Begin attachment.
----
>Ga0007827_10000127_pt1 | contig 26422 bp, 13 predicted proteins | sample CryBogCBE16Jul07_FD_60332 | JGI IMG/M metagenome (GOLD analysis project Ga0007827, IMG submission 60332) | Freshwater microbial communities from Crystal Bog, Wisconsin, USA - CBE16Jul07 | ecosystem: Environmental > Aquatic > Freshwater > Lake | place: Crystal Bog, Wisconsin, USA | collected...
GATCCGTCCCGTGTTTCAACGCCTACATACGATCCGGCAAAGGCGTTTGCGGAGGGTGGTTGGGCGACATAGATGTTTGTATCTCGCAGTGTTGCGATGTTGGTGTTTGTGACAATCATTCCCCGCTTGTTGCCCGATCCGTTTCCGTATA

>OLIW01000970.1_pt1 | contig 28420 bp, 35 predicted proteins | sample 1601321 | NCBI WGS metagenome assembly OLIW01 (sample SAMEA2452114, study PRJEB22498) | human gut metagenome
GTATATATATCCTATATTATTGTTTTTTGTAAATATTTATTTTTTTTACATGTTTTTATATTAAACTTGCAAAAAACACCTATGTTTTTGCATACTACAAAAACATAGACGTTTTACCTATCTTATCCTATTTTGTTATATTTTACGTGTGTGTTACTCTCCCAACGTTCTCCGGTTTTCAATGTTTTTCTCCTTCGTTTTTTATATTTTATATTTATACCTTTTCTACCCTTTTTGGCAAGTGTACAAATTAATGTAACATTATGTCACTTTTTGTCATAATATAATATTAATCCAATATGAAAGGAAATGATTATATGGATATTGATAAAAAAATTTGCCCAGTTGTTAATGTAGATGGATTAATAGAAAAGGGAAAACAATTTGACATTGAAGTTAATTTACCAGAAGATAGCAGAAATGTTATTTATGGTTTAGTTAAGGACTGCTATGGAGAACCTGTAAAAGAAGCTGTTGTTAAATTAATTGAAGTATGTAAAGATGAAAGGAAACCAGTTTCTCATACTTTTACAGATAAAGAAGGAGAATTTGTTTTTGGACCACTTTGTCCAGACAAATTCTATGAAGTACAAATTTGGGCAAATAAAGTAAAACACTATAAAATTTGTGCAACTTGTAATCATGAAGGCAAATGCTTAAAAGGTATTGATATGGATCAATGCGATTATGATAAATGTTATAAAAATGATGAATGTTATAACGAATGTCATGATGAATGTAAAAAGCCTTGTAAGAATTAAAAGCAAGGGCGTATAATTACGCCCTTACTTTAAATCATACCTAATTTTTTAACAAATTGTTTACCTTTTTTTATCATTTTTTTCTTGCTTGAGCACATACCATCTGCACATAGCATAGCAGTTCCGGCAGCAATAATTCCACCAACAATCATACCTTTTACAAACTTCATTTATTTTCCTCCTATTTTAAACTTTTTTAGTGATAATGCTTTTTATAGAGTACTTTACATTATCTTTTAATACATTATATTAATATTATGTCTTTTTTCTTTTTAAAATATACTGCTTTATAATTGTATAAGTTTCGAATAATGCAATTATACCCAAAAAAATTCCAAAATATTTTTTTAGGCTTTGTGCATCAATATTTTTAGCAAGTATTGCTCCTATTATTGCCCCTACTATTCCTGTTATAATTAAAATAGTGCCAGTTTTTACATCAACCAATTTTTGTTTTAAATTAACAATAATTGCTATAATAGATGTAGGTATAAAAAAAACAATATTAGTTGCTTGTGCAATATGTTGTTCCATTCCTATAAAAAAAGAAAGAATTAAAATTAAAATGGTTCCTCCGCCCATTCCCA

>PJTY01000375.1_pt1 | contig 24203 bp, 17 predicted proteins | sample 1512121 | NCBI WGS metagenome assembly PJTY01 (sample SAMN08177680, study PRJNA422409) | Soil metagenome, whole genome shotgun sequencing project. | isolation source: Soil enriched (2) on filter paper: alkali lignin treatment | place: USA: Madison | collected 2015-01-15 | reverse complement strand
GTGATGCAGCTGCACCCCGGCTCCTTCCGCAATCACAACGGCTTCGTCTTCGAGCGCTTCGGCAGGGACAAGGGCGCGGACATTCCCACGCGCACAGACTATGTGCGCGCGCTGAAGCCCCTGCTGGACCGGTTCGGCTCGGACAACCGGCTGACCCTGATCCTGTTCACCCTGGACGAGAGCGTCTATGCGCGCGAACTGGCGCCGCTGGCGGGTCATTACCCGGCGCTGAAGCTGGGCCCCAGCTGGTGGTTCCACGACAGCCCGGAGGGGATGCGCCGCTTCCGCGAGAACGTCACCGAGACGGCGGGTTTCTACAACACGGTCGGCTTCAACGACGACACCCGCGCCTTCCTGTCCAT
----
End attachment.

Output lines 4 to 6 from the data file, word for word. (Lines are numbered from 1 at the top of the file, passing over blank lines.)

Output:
GTATATATATCCTATATTATTGTTTTTTGTAAATATTTATTTTTTTTACATGTTTTTATATTAAACTTGCAAAAAACACCTATGTTTTTGCATACTACAAAAACATAGACGTTTTACCTATCTTATCCTATTTTGTTATATTTTACGTGTGTGTTACTCTCCCAACGTTCTCCGGTTTTCAATGTTTTTCTCCTTCGTTTTTTATATTTTATATTTATACCTTTTCTACCCTTTTTGGCAAGTGTACAAATTAATGTAACATTATGTCACTTTTTGTCATAATATAATATTAATCCAATATGAAAGGAAATGATTATATGGATATTGATAAAAAAATTTGCCCAGTTGTTAATGTAGATGGATTAATAGAAAAGGGAAAACAATTTGACATTGAAGTTAATTTACCAGAAGATAGCAGAAATGTTATTTATGGTTTAGTTAAGGACTGCTATGGAGAACCTGTAAAAGAAGCTGTTGTTAAATTAATTGAAGTATGTAAAGATGAAAGGAAACCAGTTTCTCATACTTTTACAGATAAAGAAGGAGAATTTGTTTTTGGACCACTTTGTCCAGACAAATTCTATGAAGTACAAATTTGGGCAAATAAAGTAAAACACTATAAAATTTGTGCAACTTGTAATCATGAAGGCAAATGCTTAAAAGGTATTGATATGGATCAATGCGATTATGATAAATGTTATAAAAATGATGAATGTTATAACGAATGTCATGATGAATGTAAAAAGCCTTGTAAGAATTAAAAGCAAGGGCGTATAATTACGCCCTTACTTTAAATCATACCTAATTTTTTAACAAATTGTTTACCTTTTTTTATCATTTTTTTCTTGCTTGAGCACATACCATCTGCACATAGCATAGCAGTTCCGGCAGCAATAATTCCACCAACAATCATACCTTTTACAAACTTCATTTATTTTCCTCCTATTTTAAACTTTTTTAGTGATAATGCTTTTTATAGAGTACTTTACATTATCTTTTAATACATTATATTAATATTATGTCTTTTTTCTTTTTAAAATATACTGCTTTATAATTGTATAAGTTTCGAATAATGCAATTATACCCAAAAAAATTCCAAAATATTTTTTTAGGCTTTGTGCATCAATATTTTTAGCAAGTATTGCTCCTATTATTGCCCCTACTATTCCTGTTATAATTAAAATAGTGCCAGTTTTTACATCAACCAATTTTTGTTTTAAATTAACAATAATTGCTATAATAGATGTAGGTATAAAAAAAACAATATTAGTTGCTTGTGCAATATGTTGTTCCATTCCTATAAAAAAAGAAAGAATTAAAATTAAAATGGTTCCTCCGCCCATTCCCA

>PJTY01000375.1_pt1 | contig 24203 bp, 17 predicted proteins | sample 1512121 | NCBI WGS metagenome assembly PJTY01 (sample SAMN08177680, study PRJNA422409) | Soil metagenome, whole genome shotgun sequencing project. | isolation source: Soil enriched (2) on filter paper: alkali lignin treatment | place: USA: Madison | collected 2015-01-15 | reverse complement strand
GTGATGCAGCTGCACCCCGGCTCCTTCCGCAATCACAACGGCTTCGTCTTCGAGCGCTTCGGCAGGGACAAGGGCGCGGACATTCCCACGCGCACAGACTATGTGCGCGCGCTGAAGCCCCTGCTGGACCGGTTCGGCTCGGACAACCGGCTGACCCTGATCCTGTTCACCCTGGACGAGAGCGTCTATGCGCGCGAACTGGCGCCGCTGGCGGGTCATTACCCGGCGCTGAAGCTGGGCCCCAGCTGGTGGTTCCACGACAGCCCGGAGGGGATGCGCCGCTTCCGCGAGAACGTCACCGAGACGGCGGGTTTCTACAACACGGTCGGCTTCAACGACGACACCCGCGCCTTCCTGTCCAT